Oracle Reports Frequently Asked Questions (FAQ)/ Oracle Reports Interview Questions

Oracle Reports Frequently Asked Questions (FAQ)/ Oracle Reports Interview Questions
Oracle Reports Frequently Asked Questions
Oracle Reports Interview Questions
Oracle Reports FAQ

What is a Lexical Parameter?

Lexical parameters are used to substitute multiple values at runtime and are identified by a preceding ‘&’. Lexicals can consist of as little a one line where clause to an entire select statement
Lexical Parameters are used to execute query dynamically.
Example: An example of a lexical parameter usage in a select statement is as follows

    Select * from emp, deptno &where

In the properties of the ‘where’ user parameter, make sure that the data type of the ‘where’ user parameter is set as character. If you know the maximum length that your where clause is going be, you can set the width of the where parameter to be slightly greater than that number. Otherwise, set it to some number like 100.

If your lexical parameter (‘where’) width is not enough to hold the where condition assigned to it, you will receive one of the following errors depending on your Reports version.

REP-0450 – Unhandled exception,
and ORA-6502- PL/SQL numeric or value error.


REP-1401 – Fatal PL/SQL error in afterptrigger
and ORA-6502-PL/SQL numeric or value error.

What is a Bind Variable?

Bind parameters are used to substitute single value at runtime for evaluation and are identified by a preceding ‘:‘. An example of a bind parameter in a select statement is provided below, where :P_EMP is the bind parameter reference.

        Select ename,empno
         From emp
        Where empno=:P_EMP

These are used as tokens while registering concurrent program.

Difference between lexical and bind variable?

Bind references are used to replace a single value in SQL or PL/SQL. Specifically, bind references may be used to replace expressions in SELECT, WHERE, GROUP BY, ORDER BY, HAVING,CONNECT BY, and START WITH clauses of queries. Binds may not be referenced in the FROM clause. An example is:


Lexical references are placeholders for text that you embed in a SELECT statement. You can use lexical references to replace the clauses appearing after SELECT, FROM, WHERE, GROUP BY , ORDER BY , HAVING, CONNECT BY, and START WITH. You cannot make lexical references in PL/SQL. Before you reference a lexical parameter in a query you must have predefined the parameter and given it an initial value. An example is:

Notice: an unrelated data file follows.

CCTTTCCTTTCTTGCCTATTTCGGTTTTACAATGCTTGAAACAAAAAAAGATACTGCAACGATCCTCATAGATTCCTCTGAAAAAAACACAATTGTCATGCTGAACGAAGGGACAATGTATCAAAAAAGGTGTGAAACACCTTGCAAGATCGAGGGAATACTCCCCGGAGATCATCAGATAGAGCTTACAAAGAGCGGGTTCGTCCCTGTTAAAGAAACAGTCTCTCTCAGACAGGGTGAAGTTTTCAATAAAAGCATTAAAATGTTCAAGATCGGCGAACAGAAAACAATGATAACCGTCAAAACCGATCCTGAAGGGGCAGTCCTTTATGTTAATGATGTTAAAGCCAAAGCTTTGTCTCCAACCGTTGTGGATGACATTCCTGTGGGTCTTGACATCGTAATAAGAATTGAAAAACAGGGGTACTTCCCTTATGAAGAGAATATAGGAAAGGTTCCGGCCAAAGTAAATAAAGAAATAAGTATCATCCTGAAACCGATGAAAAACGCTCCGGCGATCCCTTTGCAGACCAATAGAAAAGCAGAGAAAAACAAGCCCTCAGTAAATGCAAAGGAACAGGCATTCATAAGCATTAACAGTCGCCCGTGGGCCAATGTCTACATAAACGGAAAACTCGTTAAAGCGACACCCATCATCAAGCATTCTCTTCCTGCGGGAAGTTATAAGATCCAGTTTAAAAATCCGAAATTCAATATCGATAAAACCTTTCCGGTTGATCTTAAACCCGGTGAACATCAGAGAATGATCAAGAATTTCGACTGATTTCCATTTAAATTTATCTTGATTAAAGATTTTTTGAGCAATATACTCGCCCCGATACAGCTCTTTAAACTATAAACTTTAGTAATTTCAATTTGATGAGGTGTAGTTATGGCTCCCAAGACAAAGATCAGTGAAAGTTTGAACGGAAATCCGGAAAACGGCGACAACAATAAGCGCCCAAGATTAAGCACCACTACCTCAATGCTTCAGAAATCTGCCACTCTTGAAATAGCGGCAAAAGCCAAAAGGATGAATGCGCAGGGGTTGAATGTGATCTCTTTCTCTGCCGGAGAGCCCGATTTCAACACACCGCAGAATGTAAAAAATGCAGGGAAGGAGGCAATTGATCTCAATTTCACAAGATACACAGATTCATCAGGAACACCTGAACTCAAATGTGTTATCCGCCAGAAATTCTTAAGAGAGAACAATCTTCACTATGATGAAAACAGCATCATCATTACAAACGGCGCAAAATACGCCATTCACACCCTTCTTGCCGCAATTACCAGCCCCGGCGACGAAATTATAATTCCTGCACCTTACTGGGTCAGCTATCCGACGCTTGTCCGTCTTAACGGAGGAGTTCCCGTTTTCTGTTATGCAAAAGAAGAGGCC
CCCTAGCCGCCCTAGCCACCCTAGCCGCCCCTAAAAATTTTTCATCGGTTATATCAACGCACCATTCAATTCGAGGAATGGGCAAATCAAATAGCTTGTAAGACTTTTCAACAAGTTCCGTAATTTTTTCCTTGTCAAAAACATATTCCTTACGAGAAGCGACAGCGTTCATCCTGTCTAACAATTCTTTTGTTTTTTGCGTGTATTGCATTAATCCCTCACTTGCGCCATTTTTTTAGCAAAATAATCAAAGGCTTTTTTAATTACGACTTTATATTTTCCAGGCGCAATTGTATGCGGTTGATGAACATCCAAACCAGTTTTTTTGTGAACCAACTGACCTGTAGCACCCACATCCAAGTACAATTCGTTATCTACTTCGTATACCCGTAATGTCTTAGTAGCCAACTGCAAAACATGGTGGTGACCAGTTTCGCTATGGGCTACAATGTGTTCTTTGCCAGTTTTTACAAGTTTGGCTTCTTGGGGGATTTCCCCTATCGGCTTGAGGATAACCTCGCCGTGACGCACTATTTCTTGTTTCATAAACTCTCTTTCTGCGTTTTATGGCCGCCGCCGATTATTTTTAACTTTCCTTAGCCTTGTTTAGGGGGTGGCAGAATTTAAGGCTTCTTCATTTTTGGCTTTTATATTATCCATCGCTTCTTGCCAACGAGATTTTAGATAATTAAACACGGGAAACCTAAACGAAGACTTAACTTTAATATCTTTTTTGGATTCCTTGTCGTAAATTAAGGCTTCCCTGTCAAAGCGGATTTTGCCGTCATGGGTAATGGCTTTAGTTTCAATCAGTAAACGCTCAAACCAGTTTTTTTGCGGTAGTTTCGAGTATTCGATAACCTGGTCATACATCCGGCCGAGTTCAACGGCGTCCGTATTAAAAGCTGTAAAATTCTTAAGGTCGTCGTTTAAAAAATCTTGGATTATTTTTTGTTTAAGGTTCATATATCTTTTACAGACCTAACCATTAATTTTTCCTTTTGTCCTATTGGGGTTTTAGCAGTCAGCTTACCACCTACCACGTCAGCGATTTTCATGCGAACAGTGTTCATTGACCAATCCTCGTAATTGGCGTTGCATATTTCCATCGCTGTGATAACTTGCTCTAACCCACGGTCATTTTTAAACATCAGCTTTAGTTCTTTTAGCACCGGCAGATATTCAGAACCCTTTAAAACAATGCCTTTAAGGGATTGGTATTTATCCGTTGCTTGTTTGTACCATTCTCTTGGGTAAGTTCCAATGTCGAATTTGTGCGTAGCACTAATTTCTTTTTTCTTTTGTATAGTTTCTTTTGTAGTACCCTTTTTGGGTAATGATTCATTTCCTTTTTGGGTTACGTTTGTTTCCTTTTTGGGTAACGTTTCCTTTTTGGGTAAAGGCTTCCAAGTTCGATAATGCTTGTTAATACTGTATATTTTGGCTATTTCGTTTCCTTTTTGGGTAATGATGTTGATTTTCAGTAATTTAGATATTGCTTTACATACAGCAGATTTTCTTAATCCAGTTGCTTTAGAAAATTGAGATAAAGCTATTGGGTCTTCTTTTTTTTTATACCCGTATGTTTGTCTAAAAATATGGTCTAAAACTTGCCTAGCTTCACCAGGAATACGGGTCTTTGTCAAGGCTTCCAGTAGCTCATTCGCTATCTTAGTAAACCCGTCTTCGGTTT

How many types of Triggers are there and what are they? Tell their sequence of execution.

Report triggers execute PL/SQL functions at specific times during the execution and formatting of your report. Using the conditional processing capabilities of PL/SQL for these triggers, you can do things such as customize the formatting of your report, perform initialization tasks, and access the database. To create or modify a report trigger, use Report Triggers in the Object Navigator. Report triggers must explicitly return TRUE or FALSE. Report Builder has five global report triggers (you cannot create new global report triggers):

    1. Before Parameter Form trigger
    2. After Parameter Form trigger
    3. Before Report trigger
    4. Between Pages trigger
    5. After Report trigger

Before Report trigger and After Report trigger should be declared compulsory. In the Before Report trigger we declare the srw.user_exit(‘FND SRWINIT’); user exist and in the After Report trigger srw.user_exit(‘FND SRWEXIT’);

    1. The sequence/order of events when a report is executed is as follows:
      Before Parameter Form trigger is fired.
      1 Runtime Parameter Form appears (if not suppressed).
    2. After Parameter Form trigger is fired (unless the user cancels from the Runtime Parameter Form).
    3. Report is “compiled.”
    4. Queries are parsed.
    5. Before Report trigger is fired.
    6. SET TRANSACTION READONLY is executed (if specified via the READONLY argument or setting).
    7. The report is executed and the Between Pages trigger fires for each page except the last one. (Note that data can be fetched at any time while the report is being formatted.) COMMITs can occur during this time due to any of the following–user exit with DDL, SRW.DO_SQL with DDL, or if ONFAILURE=COMMIT, and the report fails.
    8. COMMIT is executed (if READONLY is specified) to end the transaction.
    9. After Report trigger is fired.
    10. COMMIT/ROLLBACK/NOACTION is executed based on what was specified via the ONSUCCESS argument or setting.

1. In steps 4 through 9, avoid DDL statements that would modify the tables on which the report is based. Step 3 takes a snapshot of the tables and the snapshot must remain valid throughout the execution of the report. In steps 7 through 9, avoid DML statements that would modify the contents of the tables on which the report is based. Queries may be executed in any order, which makes DML statements unreliable (unless performed on tables not used by the report).

2. If you specify READONLY, you should avoid DDL altogether. When you execute a DDL statement (e.g., via SRW.DO_SQL or a user exit), a COMMIT is automatically issued. If you are using READONLY, this will prematurely end the transaction begun by SET TRANSACTION READONLY.

Report trigger restrictions
1. If you are sending your report output to the Runtime Previewer or Live Previewer, you should note that some or all of the report triggers may be fired before you see the report output. For example, suppose that you use SRW.MESSAGE to issue a message in the Between Pages trigger when a condition is met. If there are forward references in the report (e.g., a total number of pages displayed before the last page), Report Builder may have to format ahead to compute the forward references. Hence, even though you have not yet seen a page, it may already have been formatted and the trigger fired.

2. In report triggers, you can use the values of report-level columns and parameters. For example, you might need to use the value of a parameter called COUNT1 in a condition